The GPS system: military use and US strivings to maintain domination
Written by: (Contributed) on 28 October 2023
Revelations that the US is urgently seeking to upgrade their dual-use Global Positioning System (GPS) intelligence facilities has emerged due to significant factors, including competition from China and the Russian Federation together with other systems controlled by those usually associated as US allies.
Serious questions about the effectiveness of the US-led GPS system and defence and security provision appear to have arisen. An insight into the US position, furthermore, can be found amongst studies from the previous Cold War which reveal the nature of US foreign policy toward China in the present Cold War.
During mid-October a media release from Washington found its way into a mainstream Australian outlet. It announced that fears had been raised about the centrality of the US-led GPS, which for fifty years had been a world leader in global navigation, geo-location and time services. (1) Planning has already taken place for the system to be further upgraded with a fleet of satellites to enable 'non-military devices more precise co-ordinates in more indoor and hard-to-reach spaces'. (2)
Non-military users of the GPS rely upon the facilities for a multitude of household items including clocks and timing devices, smart-phones and other smart-devices, and road-users with location finding. The gadgets are a dominant feature of everyday life in Australia.
What was not divulged, however, was that the GPS is dual-use technology, closely linked to sensitive US-led intelligence facilities. It is, therefore, not surprising to note the GPS was established for use in 1973, coinciding with the official opening of intelligence facilities based on Diego Garcia in the Indian Ocean and Pine Gap in Central Australia; other linked facilities included the opening of Silvermine near Cape Town in South Africa with arcs within the Southern Ocean Defence Plan, from Argentina to South Africa, to Diego Garcia, to Pine Gap. (3) Pentagon controlled, it transformed the nature of intelligence-gathering. (4)
While the system has been fully operational since 1995, the US Space Force have now taken control of the system, while still inside the Pentagon. (5)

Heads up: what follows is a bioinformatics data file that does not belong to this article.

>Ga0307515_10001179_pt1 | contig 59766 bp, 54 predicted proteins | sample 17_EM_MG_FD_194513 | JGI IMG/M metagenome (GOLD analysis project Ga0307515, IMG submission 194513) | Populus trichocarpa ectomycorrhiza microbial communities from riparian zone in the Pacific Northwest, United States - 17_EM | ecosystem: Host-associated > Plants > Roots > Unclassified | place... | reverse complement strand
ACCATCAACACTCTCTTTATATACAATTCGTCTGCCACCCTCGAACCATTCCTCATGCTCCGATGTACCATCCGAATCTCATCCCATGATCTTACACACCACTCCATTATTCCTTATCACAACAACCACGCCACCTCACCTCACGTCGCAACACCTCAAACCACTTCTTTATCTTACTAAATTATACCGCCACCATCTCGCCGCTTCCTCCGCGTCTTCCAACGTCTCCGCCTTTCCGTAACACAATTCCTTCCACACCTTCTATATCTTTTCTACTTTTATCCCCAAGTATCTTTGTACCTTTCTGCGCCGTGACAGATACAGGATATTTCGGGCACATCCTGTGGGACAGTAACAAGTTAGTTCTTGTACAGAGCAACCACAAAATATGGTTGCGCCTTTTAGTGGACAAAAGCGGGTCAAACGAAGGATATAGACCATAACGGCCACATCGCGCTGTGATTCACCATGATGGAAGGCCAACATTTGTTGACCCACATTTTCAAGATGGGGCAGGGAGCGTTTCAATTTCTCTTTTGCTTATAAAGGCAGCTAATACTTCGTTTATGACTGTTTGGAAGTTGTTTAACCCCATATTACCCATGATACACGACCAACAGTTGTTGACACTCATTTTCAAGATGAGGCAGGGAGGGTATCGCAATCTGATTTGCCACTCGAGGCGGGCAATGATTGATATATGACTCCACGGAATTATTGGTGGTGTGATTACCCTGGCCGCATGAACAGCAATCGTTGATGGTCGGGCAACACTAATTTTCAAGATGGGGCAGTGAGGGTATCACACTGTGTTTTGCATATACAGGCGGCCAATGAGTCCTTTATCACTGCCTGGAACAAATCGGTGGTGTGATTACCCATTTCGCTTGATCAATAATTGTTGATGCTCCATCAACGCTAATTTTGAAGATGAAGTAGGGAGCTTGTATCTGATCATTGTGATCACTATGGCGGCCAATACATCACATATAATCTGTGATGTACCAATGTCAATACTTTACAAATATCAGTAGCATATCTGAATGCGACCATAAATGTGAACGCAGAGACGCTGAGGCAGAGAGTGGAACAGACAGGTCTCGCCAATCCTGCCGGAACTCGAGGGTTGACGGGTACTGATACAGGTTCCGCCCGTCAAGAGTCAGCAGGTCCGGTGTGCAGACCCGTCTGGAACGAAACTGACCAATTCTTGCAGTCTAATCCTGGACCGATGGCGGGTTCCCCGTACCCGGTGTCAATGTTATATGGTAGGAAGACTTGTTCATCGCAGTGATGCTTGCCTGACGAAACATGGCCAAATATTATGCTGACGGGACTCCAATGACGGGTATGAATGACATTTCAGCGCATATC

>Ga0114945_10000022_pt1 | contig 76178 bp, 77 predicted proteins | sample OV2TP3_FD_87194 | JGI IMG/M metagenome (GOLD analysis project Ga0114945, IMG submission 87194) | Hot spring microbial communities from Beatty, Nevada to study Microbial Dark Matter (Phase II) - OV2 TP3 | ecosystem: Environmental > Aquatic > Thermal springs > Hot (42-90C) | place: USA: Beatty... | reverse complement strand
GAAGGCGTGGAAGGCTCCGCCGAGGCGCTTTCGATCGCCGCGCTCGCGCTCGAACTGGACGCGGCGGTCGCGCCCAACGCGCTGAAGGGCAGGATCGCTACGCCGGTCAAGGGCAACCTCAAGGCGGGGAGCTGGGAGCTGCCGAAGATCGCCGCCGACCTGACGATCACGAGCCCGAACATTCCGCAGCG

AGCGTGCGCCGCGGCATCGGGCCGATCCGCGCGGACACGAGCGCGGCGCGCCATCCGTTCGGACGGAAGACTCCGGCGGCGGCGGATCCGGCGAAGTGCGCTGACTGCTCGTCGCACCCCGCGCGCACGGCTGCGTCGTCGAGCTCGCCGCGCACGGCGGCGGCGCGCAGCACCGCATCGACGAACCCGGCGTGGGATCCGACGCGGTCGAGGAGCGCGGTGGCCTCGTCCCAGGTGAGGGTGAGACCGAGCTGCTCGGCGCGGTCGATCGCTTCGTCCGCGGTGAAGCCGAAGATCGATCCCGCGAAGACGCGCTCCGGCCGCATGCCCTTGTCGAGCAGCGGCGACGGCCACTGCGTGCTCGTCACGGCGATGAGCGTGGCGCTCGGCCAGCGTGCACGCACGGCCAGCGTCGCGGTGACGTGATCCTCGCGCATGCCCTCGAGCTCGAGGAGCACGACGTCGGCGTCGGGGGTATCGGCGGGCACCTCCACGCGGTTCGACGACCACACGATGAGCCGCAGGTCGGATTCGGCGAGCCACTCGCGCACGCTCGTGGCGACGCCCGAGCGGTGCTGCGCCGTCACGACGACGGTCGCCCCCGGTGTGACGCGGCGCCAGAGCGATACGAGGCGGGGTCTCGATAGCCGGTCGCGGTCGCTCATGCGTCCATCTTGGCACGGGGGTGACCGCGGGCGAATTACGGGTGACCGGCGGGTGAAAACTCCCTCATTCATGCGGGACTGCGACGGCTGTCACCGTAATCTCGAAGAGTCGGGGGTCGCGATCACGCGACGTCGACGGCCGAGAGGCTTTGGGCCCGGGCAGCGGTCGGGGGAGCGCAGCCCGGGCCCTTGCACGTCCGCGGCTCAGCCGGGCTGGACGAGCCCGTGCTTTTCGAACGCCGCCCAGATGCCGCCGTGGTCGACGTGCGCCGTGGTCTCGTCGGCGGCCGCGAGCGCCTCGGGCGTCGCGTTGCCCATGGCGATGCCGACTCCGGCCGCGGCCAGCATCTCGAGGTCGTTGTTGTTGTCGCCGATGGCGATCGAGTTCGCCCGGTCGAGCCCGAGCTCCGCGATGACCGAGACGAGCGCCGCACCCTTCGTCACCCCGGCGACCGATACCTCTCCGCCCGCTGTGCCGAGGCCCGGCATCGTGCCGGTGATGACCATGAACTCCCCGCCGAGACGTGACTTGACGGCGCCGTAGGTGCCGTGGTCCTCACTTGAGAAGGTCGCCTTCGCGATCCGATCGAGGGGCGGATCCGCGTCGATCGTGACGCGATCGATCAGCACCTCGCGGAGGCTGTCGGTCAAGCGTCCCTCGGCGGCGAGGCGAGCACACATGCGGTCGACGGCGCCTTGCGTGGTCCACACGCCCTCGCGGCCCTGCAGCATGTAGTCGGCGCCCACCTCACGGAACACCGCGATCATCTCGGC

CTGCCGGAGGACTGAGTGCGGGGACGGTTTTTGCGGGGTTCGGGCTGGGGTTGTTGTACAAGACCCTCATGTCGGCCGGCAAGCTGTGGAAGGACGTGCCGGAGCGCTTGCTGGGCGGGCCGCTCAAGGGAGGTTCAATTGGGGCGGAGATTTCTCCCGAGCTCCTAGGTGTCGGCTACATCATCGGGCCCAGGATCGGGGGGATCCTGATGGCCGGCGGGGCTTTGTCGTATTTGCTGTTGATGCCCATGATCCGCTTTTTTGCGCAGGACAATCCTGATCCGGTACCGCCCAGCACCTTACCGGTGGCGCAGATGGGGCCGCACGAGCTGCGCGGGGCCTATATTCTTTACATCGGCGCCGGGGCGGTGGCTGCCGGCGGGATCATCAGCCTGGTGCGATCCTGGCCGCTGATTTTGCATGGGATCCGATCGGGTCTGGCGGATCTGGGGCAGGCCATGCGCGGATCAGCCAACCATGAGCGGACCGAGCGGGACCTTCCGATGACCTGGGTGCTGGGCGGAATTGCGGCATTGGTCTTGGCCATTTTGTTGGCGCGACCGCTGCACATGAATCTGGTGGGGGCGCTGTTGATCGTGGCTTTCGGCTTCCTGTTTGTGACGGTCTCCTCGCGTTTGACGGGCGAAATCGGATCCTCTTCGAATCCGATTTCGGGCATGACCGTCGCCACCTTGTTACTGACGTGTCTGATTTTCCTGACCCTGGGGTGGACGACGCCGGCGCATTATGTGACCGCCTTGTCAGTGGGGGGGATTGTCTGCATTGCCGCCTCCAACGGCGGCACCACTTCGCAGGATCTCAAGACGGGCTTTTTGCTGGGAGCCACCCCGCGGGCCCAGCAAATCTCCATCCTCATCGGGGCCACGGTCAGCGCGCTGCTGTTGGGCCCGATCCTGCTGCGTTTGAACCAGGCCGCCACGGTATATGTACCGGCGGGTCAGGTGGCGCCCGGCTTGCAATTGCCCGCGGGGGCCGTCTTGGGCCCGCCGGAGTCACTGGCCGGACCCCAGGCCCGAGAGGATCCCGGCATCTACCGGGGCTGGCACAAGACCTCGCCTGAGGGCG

Present-day military planning to upgrade the GPS has also included maintaining the original radio frequencies for gadgets, 'to avoid making billions of dependent devices obsolete'. (6)
Studies of the military-uses of the GPS have revealed widespread surveillance and monitoring facilities: the Pine Gap facilities have been noted as possessing the ability to work as a 'multi-purpose vacuum cleaner … sucking electronic signals 35,000 kms into space and feeding them into the enormous computer complex at Pine Gap … unwanted data is sifted out by computers on the ground'. (7)
The Echelon system has provided the basis for sifting through masses of basic intelligence data and selecting only those items required for higher levels of analysis and profiling. (8) It was working overtime during the pandemic.
Any controversy surrounding the use of the GPS system by the Pentagon for regional surveillance can be easily clarified by the fact the main satellite position was placed over Borneo in Indonesia, at the end of the First Island Chain of the US Island Chain Theory (ICT) and its regional defence and security provision. (9) The island chains represent areas of access and egress into the Asia-Pacific region, which the US have used in an attempt to restrict China's ability to enhance their diplomatic presence and influence in the most dynamic sector of the global economy. (see diagram)